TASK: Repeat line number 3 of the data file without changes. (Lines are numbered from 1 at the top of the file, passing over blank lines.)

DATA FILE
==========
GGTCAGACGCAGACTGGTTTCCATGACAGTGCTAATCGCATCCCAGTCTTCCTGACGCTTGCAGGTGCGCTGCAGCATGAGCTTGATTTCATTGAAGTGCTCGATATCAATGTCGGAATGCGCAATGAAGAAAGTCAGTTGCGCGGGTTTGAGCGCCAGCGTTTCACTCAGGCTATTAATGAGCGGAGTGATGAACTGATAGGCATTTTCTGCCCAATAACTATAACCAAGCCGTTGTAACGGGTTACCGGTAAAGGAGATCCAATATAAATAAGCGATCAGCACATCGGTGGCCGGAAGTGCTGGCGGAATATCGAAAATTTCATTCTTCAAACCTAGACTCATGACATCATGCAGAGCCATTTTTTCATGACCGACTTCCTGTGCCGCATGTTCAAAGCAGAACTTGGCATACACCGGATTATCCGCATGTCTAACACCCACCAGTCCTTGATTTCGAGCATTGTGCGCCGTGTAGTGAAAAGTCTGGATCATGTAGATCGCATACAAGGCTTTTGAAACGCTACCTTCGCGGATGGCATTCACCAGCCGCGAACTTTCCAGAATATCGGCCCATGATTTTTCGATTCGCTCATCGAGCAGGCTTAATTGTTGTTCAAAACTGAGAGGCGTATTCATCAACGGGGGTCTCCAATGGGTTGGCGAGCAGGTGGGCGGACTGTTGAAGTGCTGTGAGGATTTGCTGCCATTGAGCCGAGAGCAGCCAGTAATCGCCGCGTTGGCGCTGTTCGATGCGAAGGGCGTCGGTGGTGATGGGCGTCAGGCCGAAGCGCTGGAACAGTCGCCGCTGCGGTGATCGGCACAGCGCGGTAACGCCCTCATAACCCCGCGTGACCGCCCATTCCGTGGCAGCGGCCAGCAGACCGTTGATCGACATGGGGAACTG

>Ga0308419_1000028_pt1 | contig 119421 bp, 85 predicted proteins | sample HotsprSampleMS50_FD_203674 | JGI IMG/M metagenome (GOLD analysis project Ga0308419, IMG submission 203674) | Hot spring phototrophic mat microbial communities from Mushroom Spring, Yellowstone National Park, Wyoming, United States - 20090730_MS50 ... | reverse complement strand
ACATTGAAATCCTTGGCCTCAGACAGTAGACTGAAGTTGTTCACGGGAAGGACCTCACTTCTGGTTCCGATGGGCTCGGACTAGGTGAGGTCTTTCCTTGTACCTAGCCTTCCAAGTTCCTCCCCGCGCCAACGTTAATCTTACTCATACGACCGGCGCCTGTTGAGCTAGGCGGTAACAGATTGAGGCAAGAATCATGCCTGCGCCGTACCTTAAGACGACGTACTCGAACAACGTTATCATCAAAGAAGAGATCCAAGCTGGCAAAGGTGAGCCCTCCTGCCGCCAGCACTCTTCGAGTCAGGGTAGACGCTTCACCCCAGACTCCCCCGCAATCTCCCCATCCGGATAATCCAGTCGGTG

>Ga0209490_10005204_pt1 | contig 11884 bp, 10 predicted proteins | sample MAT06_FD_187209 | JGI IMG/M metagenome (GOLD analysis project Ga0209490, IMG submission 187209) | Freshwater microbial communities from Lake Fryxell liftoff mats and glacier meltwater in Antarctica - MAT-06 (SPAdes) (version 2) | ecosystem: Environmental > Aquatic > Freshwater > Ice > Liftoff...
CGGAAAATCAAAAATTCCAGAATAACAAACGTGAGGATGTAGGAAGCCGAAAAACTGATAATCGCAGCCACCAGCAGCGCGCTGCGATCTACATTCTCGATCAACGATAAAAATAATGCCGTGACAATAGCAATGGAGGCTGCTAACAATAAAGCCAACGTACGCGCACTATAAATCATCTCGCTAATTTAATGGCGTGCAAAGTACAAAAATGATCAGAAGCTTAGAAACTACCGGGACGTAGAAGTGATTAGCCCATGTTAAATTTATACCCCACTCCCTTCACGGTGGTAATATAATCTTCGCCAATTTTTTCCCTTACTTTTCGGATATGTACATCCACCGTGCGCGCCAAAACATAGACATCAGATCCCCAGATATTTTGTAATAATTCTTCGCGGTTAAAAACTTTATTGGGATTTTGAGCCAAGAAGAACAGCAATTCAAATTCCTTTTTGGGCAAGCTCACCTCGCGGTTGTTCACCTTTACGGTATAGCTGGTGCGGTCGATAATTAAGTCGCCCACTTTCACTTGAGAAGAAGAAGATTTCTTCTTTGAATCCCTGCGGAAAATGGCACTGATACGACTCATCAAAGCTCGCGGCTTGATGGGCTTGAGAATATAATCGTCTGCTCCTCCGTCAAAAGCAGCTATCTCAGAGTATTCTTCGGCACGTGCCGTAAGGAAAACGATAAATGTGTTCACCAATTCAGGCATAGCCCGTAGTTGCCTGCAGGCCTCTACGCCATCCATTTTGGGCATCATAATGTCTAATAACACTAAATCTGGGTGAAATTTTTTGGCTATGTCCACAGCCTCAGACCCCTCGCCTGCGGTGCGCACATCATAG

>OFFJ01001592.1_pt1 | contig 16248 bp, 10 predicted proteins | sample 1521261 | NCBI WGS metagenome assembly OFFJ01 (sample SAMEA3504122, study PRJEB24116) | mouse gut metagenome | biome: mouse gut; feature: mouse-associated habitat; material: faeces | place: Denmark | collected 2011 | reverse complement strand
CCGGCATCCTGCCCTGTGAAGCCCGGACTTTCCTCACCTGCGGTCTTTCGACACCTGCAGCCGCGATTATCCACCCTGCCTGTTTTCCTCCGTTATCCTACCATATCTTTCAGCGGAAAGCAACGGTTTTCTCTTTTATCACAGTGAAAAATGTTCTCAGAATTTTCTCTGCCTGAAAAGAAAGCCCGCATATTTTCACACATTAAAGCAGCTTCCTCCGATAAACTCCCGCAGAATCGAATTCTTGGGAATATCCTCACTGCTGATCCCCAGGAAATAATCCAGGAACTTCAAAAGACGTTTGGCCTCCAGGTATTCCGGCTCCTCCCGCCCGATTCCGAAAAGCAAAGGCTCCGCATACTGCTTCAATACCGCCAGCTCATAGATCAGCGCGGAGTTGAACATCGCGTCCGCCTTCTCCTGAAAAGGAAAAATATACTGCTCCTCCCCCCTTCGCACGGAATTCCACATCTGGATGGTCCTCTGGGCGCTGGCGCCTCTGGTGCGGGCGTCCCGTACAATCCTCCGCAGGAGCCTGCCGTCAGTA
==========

ACATTGAAATCCTTGGCCTCAGACAGTAGACTGAAGTTGTTCACGGGAAGGACCTCACTTCTGGTTCCGATGGGCTCGGACTAGGTGAGGTCTTTCCTTGTACCTAGCCTTCCAAGTTCCTCCCCGCGCCAACGTTAATCTTACTCATACGACCGGCGCCTGTTGAGCTAGGCGGTAACAGATTGAGGCAAGAATCATGCCTGCGCCGTACCTTAAGACGACGTACTCGAACAACGTTATCATCAAAGAAGAGATCCAAGCTGGCAAAGGTGAGCCCTCCTGCCGCCAGCACTCTTCGAGTCAGGGTAGACGCTTCACCCCAGACTCCCCCGCAATCTCCCCATCCGGATAATCCAGTCGGTG